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Week Ahead

The End of the USD Era? How Natgas Prices, The Fed, and a Multipolar World are Changing the Game?

⚠️ The Inflation Buster Sale is extended until Jan. 7th only! Learn more: 👈

Natgas is down 63% from its high in late August. The average price before Q2 ’21 was $2-3, so we only have 7% more to fall to below $3. While we saw Natgas rise – along with every other commodity – in 2021, prices had begun to fall until Russia invaded Ukraine.

Russia and Ukraine are still at war, but we have this issue with the restart of the LNG terminal. Tracy Shuchart tells us what’s behind the fall in Natgas prices and what she’d look for before expecting prices to stop falling.

The Fed pivot has been wishful thinking for quite a while and Sam Rines has been repeating this for months or so. As the Fed’s minutes were released last week, Sam pointed out that NO MEMBER saw the need for a rate rise in 2023. He stated many times that the Fed has been very clear about its indicators. We see this so often that it seems obvious. Why is this so difficult for some people to see? Sam Rines explains that in this episode.

This week, Sam also made the point that the Fed is maybe “stuck in the middle”. Literally, employment in the middle of the US could be a factor that keeps the Fed from slowing down. Sam explains why the middle is so important.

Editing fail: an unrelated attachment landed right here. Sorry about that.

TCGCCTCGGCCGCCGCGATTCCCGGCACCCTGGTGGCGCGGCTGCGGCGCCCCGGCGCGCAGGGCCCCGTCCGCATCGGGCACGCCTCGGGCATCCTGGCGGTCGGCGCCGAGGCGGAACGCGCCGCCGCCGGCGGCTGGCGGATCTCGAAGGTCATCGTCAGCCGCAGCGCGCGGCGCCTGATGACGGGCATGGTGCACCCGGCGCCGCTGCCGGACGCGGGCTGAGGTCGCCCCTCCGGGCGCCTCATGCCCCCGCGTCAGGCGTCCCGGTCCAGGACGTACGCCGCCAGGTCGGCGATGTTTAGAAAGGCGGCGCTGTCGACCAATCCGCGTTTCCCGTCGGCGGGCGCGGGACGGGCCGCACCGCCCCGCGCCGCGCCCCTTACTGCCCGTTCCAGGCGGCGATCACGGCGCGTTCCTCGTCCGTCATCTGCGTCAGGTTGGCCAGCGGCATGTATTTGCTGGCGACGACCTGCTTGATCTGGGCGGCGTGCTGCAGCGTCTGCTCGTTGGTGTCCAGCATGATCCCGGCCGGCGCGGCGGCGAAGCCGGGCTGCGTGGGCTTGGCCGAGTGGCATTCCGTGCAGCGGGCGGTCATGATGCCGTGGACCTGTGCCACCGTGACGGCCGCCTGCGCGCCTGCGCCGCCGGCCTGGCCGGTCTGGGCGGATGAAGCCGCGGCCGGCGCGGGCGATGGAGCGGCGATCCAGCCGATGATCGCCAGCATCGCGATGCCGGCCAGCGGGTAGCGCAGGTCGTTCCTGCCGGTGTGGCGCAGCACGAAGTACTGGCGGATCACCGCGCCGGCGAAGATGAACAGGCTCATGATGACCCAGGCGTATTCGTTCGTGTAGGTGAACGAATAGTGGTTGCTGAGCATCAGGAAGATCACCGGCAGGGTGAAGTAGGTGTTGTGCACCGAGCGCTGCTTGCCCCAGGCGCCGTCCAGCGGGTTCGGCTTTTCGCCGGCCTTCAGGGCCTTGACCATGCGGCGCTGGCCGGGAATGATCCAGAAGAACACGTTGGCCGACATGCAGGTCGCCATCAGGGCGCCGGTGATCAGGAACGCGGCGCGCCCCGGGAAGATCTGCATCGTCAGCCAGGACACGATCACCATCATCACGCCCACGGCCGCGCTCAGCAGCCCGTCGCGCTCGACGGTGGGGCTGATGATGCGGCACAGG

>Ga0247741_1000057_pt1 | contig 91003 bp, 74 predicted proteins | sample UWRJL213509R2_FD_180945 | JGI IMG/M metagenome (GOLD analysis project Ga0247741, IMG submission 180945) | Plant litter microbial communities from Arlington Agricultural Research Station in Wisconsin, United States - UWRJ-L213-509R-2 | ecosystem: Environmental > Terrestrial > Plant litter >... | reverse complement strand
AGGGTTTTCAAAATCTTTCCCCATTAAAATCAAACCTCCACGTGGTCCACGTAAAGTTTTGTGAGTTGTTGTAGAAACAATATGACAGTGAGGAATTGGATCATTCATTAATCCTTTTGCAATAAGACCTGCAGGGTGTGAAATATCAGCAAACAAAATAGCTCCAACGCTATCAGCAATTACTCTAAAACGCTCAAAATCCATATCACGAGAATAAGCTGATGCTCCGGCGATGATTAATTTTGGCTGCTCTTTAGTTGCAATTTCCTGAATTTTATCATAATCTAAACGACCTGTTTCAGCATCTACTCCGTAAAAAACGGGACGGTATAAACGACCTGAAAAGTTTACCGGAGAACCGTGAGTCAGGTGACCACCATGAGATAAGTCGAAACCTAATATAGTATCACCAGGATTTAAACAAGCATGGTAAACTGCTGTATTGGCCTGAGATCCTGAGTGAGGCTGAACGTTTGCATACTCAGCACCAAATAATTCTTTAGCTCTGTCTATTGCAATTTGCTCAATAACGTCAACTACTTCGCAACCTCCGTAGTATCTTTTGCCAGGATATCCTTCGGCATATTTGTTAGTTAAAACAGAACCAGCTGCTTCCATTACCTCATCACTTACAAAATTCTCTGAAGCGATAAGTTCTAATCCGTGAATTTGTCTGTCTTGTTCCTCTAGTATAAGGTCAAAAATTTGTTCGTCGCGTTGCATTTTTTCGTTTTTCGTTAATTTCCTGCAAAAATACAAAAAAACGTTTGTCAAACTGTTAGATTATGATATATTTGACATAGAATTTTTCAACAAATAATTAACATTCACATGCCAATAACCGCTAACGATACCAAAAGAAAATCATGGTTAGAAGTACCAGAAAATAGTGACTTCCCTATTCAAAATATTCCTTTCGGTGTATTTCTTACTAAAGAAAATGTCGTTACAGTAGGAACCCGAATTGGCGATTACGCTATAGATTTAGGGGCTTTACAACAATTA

We’ve seen a lot of chatter in research notes, op-eds, and tweets over the last week stating that the future is a multipolar world. This seems largely based on a call for the decline of the USD and the rise of the petroyuan, etc. Albert Marko walks us through this.

Key themes:

1. Natgas sub $3?
2. The Fed Pivot is Dead
3. Multipolar, Post-USD World

This is the 48th episode of The Week Ahead, where experts talk about the week that just happened and what will most likely happen in the coming week.

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Hi, everyone, and welcome to the Week Ahead. I’m Tony Nash. This week we are joined by Tracy Shuchart, Albert Marko, and Sam Rines. Thank you guys for taking the time to join us this week.

It’s been a pretty volatile short week, and there are a number of things we’re talking about. First is Natgas. We’ve seen Natgas come off pretty dramatically this week, and we’re going to talk to Tracy about whether or not we’re going to see Natgas below $3 soon. Also the Fed pivot. There’s been a lot of statements from the Fed, and Sam’s covered that in detail, so it looks pretty dead. But we want to find out from Sam what’s going on. And we’ve also seen a lot of coverage of or a lot of commentary about a multipolar world in the last week or two, which sounds like 2006 era rhetoric or something, but we’re seeing a lot of that kind of rear its head again, and we want to talk through that with Albert. Thanks, guys. Tracy, let’s jump into it with with Natgas. Natgas is down something like 63% from its high in late August. I’ve got a price chart on the screen right now.